Today I went and played golf.  I was playing poorly, it was extremely hot and the people I was supposed to play with never showed up.  Thus, I was wandering around sweating profusely, feeling lonely and angry.  Around the 10th hole I started considering quitting.  I started doing all the intellectually smart quitting questions.  Is this sun good for your skin?  Are you wasting your time golfing when you could be doing work stuff? Etc.  I decided to stick it out but not take things seriously.  I started playing weird shots, with clubs I don’t usually use and tried to not take things so seriously.  This helped and the shots got a bit better and I got a bit less bitter.  Then 2 holes later another single player showed up and asked if he could join me.  We ended up playing 5 or 6 holes together and chatting and generally having a nice time.  This isn’t always going to happen.  Sometimes things will get worse.  But I think there is still some kind of psychic value to working thru unpleasant situations even if there’s no magical resolution.

Fun stuff from ‘Open’ by Andre Agassi

A couple fun things I got from reading Andre Agassi’s bio, ‘Open’.  Many of them are about his father.

  • His dad would keep salt and pepper in his pockets so he could throw it in people’s eyes if he got into a fight.
  • Andre once got a best sportsmanship trophy but didn’t win the tournament. His father smashed the trophy in the parking lot to prove winning is more important than sportsmanship
  • His father told him doing is more important than thinking and felt school was overrated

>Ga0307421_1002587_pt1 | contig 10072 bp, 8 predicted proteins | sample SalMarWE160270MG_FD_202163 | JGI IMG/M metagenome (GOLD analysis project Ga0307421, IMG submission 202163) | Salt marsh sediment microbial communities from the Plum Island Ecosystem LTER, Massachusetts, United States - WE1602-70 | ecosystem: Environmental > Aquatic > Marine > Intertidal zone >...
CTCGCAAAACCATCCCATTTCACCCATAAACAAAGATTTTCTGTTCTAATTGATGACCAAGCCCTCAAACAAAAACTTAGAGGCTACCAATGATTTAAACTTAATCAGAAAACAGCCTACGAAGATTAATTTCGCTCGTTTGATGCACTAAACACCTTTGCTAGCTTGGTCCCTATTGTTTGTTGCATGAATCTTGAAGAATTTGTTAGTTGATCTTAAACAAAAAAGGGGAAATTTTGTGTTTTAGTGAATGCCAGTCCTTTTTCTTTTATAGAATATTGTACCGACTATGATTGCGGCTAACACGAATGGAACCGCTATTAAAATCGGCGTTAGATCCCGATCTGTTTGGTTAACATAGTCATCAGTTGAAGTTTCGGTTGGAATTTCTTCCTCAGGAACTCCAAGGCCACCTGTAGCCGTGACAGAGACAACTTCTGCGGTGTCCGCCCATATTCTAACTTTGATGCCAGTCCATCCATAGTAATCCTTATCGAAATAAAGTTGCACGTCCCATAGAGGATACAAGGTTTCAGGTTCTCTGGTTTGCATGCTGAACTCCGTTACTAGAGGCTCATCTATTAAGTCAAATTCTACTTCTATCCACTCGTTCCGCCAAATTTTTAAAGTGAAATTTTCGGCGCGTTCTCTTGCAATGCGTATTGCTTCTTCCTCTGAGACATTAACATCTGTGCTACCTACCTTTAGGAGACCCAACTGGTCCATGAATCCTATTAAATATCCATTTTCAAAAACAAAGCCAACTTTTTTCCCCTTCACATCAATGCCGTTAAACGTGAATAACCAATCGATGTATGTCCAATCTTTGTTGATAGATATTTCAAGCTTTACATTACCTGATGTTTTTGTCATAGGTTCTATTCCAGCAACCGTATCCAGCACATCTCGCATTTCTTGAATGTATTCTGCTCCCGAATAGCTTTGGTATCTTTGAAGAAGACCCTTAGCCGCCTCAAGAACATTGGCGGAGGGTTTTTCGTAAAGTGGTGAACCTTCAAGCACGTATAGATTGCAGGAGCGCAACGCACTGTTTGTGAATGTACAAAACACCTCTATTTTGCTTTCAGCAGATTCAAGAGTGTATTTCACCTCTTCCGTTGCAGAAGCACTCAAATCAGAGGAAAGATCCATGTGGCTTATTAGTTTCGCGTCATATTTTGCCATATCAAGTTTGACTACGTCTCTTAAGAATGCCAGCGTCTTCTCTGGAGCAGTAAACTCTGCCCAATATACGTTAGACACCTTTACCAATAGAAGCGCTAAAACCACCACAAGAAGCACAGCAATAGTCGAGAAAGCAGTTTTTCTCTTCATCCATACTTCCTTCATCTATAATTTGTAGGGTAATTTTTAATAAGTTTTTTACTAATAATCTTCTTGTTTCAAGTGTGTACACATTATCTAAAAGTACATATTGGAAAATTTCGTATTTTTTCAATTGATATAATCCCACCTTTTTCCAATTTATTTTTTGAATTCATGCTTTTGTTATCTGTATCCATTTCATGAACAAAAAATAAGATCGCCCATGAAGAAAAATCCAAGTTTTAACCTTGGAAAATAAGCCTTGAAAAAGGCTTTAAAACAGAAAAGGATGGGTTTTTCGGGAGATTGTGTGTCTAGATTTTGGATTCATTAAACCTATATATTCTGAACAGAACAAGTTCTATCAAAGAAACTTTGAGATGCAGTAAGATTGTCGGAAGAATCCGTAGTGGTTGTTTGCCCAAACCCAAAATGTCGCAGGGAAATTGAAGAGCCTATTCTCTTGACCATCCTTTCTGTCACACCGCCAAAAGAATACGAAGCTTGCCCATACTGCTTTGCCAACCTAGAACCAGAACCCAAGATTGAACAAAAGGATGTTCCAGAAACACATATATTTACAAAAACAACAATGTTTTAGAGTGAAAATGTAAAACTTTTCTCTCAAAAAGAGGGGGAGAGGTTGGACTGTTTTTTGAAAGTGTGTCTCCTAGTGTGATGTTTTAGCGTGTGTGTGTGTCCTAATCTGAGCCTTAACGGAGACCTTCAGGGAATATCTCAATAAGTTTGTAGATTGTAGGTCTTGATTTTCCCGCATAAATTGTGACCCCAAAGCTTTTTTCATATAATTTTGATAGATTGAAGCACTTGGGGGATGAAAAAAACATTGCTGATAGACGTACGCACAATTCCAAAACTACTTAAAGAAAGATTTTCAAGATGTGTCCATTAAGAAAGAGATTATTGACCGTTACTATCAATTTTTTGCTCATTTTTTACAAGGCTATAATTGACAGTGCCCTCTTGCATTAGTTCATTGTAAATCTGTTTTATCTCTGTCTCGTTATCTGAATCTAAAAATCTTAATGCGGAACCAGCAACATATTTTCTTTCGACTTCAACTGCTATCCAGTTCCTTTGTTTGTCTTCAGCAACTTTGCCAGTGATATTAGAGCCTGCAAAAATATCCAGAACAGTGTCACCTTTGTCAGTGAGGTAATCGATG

• Andre and Stephi Graf’s fathers got into a fight the first time they met and almost came to blows.
  • Agassi had many ups and downs over the course of his career. The  frank discussions of the downs was one of the best parts of the book.
  • Agassi discusses a lot about his team (trainer, coach, confidants, significant other, etc.)– how they were assembled, how the relationships evolved etc. This is something I had not thought about as with tennis you usually just see the player.

Overall, I’d highly recommend the book.  It’s well written and interesting and gives a good picture of the difficulties associated with being a top flight pro athlete.

Machine Learning Next Big Thing

Machine Learning Next Big Thing

One thing that I’ve been wrestling with recently is where is applied machine learning going?  Part of this is pure curiosity but there are also parts around whether there are opportunities to take advantage of and also a somewhat defensive angle – as in, is my job at risk?

When I started in consulting, you could make a nice living just going to a client, pulling some data, running some analysis and giving them a deck or a piece of code.  Those days are pretty much over.  Now, most firms will have at least one person that can manage data and do solid analysis in Excel and be on their way in R, Python or Tableau.  The stuff we do now is more relating to managing very large data systems (usually Hadoop or some other distributed computing environment), managing portfolios of models and all of the people issues that come along with these.  There are occasional point solutions but they need to be built quickly and in a standard way. 

Unfortunately, one area I’m behind on is looking at new products in the various parts of a knowledge management system.  For instance one issue that we wrestle with on a regular basis is code standardization.  This is nothing technically complex – just how do you get multiple, geographically dispersed people writing similar code onto the same page?